Vodafone Idea
According to the CyberX9 report, vulnerability in Vodafone Idea, exposed postpaid customers call data records, comprising the time when a call was made, duration of call, location from which the call was made, customer's full name and address, SMS details comprising contact number to which it was sent, among others | Pic: Pixabay

Government does not want to take over Vodafone Idea operations: CEO

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The chief executive of Vodafone Idea said on Wednesday said that the government had made it clear that it does not want to run the company, adding that the existing promoters are fully committed to managing and running its operations.

Ravinder Takkar’s statement came a day after Vodafone Idea announced its decision to opt for converting about 16,000 crore interest dues liability payable to the government into equity, which will amount to around a 35.8 per cent stake in the company.

If the plan goes through, the government will become the biggest shareholder in the company, which is reeling under a debt burden of about 1.95 lakh crore.

Also read: Govt to get 35.8% stake in debt-ridden Vodafone Idea worth ₹16,000 crore

Takkar told reporters in a virtual briefing that there is no condition in the Telecom Department’s letter on equity conversion option, which allows for board seats for the government. The existing promoters are fully committed to managing and running the company’s operations, he said.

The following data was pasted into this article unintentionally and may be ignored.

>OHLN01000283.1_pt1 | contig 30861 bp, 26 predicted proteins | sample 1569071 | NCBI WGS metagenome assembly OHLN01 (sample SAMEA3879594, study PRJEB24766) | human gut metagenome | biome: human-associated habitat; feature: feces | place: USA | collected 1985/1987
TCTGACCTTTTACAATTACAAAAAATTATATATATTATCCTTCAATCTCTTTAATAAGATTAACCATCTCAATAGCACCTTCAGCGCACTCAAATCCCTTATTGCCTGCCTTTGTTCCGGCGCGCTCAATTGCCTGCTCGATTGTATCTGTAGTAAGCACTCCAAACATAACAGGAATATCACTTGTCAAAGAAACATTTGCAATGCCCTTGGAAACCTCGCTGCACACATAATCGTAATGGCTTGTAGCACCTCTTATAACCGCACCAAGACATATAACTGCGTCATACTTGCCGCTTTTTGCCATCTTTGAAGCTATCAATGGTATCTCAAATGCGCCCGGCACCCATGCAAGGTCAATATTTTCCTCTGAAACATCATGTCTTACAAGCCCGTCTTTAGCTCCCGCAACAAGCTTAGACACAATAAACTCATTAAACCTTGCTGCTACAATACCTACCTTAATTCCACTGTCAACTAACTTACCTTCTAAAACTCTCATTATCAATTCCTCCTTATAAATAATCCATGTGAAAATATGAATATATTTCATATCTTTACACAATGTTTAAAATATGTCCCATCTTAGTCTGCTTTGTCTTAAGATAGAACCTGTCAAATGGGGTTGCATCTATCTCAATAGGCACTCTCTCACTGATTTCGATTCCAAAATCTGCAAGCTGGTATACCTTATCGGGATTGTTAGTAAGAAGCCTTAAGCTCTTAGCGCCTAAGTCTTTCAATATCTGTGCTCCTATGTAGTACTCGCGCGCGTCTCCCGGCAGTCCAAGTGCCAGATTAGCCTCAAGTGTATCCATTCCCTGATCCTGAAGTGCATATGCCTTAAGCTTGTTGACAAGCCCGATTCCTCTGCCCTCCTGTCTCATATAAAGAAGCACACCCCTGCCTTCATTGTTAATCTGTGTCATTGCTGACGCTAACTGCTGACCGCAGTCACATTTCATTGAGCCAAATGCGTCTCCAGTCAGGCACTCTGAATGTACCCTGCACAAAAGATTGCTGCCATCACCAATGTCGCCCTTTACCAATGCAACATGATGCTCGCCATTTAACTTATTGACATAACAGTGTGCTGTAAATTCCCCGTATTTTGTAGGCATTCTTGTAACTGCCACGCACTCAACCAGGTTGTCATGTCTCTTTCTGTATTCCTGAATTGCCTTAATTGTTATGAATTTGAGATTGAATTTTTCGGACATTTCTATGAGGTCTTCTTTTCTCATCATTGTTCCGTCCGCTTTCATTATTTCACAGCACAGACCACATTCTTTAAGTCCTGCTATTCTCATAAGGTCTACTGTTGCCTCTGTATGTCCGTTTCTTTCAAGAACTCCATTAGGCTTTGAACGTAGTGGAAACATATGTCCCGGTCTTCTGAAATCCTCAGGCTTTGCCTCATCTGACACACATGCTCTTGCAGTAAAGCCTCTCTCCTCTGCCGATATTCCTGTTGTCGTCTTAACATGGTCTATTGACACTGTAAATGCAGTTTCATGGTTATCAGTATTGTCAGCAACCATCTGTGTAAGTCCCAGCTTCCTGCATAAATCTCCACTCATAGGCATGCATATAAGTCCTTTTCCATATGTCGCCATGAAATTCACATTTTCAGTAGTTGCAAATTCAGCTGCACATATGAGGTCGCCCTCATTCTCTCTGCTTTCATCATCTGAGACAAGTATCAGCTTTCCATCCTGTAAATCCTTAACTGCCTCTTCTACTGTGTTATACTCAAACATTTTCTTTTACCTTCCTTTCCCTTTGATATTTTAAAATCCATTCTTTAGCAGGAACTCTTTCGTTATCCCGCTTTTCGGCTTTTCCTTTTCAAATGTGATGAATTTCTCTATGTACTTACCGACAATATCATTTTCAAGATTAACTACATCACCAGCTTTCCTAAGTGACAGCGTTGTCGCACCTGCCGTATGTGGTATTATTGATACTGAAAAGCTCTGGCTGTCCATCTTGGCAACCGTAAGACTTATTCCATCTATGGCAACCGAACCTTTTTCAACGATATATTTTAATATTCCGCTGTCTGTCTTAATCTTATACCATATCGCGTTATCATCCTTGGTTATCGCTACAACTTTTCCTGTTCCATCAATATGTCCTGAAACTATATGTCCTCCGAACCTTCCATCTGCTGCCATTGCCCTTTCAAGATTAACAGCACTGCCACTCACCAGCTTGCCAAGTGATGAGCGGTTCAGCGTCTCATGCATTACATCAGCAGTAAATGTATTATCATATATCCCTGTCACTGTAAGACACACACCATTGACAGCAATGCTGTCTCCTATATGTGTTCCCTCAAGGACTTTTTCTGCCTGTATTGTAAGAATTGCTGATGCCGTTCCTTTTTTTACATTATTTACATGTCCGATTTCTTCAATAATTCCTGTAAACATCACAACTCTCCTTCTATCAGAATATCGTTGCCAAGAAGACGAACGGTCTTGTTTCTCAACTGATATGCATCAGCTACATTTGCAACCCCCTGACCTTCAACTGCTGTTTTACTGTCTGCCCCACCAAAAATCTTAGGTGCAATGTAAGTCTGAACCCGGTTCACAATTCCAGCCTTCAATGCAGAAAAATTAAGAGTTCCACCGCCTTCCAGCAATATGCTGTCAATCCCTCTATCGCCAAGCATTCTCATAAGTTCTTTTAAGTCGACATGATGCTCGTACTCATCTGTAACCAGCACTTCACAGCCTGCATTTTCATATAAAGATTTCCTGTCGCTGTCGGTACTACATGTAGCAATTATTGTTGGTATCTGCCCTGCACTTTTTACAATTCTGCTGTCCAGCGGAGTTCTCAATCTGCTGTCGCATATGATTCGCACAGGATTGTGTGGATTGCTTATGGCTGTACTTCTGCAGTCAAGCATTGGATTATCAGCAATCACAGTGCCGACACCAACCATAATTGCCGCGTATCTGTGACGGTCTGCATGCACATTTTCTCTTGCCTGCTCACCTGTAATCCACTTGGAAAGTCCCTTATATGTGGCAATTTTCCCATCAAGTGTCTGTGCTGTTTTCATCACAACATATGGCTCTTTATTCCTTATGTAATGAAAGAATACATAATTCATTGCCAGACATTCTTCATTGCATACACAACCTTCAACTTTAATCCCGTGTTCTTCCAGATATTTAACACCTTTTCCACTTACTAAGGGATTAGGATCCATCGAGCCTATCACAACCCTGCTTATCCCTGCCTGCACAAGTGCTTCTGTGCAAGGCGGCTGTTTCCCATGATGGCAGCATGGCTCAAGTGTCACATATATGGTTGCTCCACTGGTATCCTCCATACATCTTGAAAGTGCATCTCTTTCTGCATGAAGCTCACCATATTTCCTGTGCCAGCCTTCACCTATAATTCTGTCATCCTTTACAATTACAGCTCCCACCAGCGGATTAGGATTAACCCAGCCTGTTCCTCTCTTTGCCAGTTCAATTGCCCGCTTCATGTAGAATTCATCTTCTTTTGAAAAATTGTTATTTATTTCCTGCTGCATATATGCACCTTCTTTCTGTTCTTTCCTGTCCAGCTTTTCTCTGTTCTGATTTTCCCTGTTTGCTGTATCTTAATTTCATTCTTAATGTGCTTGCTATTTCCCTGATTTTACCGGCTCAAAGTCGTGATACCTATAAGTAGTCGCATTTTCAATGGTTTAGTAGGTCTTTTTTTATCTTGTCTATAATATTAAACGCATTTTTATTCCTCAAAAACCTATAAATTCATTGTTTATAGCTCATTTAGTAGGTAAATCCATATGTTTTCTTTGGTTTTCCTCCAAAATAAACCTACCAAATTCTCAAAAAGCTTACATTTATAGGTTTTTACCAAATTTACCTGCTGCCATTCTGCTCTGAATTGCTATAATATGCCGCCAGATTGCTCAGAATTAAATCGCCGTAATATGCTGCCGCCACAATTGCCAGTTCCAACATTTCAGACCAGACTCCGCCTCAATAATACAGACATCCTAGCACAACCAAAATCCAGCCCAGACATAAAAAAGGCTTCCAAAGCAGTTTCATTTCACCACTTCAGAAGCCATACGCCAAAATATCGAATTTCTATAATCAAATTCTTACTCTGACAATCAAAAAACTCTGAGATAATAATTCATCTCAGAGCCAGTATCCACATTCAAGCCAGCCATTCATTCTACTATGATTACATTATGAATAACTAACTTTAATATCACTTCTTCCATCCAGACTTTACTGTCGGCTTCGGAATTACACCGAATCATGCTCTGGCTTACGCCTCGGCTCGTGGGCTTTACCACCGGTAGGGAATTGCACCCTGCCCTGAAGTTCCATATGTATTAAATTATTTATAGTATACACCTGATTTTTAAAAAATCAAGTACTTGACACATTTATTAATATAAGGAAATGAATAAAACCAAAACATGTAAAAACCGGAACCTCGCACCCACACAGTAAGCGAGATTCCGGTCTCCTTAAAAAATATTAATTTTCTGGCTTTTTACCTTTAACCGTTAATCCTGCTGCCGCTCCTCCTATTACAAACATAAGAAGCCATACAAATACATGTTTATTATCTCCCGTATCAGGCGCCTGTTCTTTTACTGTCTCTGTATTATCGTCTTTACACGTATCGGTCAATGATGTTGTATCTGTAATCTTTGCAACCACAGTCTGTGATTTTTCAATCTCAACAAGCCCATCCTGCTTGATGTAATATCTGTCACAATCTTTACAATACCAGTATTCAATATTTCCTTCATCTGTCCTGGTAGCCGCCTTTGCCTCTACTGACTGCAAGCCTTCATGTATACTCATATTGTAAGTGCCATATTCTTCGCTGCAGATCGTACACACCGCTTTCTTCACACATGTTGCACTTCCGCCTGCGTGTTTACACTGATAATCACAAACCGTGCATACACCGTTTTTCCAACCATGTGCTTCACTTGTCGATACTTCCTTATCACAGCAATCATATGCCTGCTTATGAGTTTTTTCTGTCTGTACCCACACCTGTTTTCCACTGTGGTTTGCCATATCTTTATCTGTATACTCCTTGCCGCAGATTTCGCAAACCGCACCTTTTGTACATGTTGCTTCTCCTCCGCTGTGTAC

“In all of our interactions with the government leading up to the package and even after the announcement of the package, it has been clearly stated by the government that they do not want to run the company. They do not have the desire to take over operations of the company… They want three private players in the market, they do not want duopoly or monopoly,” he said.

The government has “made it clear they want promoters of this company to run it going forward”, he said, adding that VIL expects no change in their position.

Takkar further said he expects the entire process to conclude in the coming months.

On the rationale for the decision, the VIL boss said that given that most of the telco’s debt is to the government, “it was clear to us that converting some of debt to equity is a good option for the company to reduce its debt going forward”.

Since the average price of the company shares with respect to the relevant date was below par value, the equity shares will be issued to the government at par value of 10 per share, he said.

Post-conversion, Vodafone Group shareholding in the company will drop to around 28.5 per cent, and Aditya Birla Group to around 17.8 per cent.

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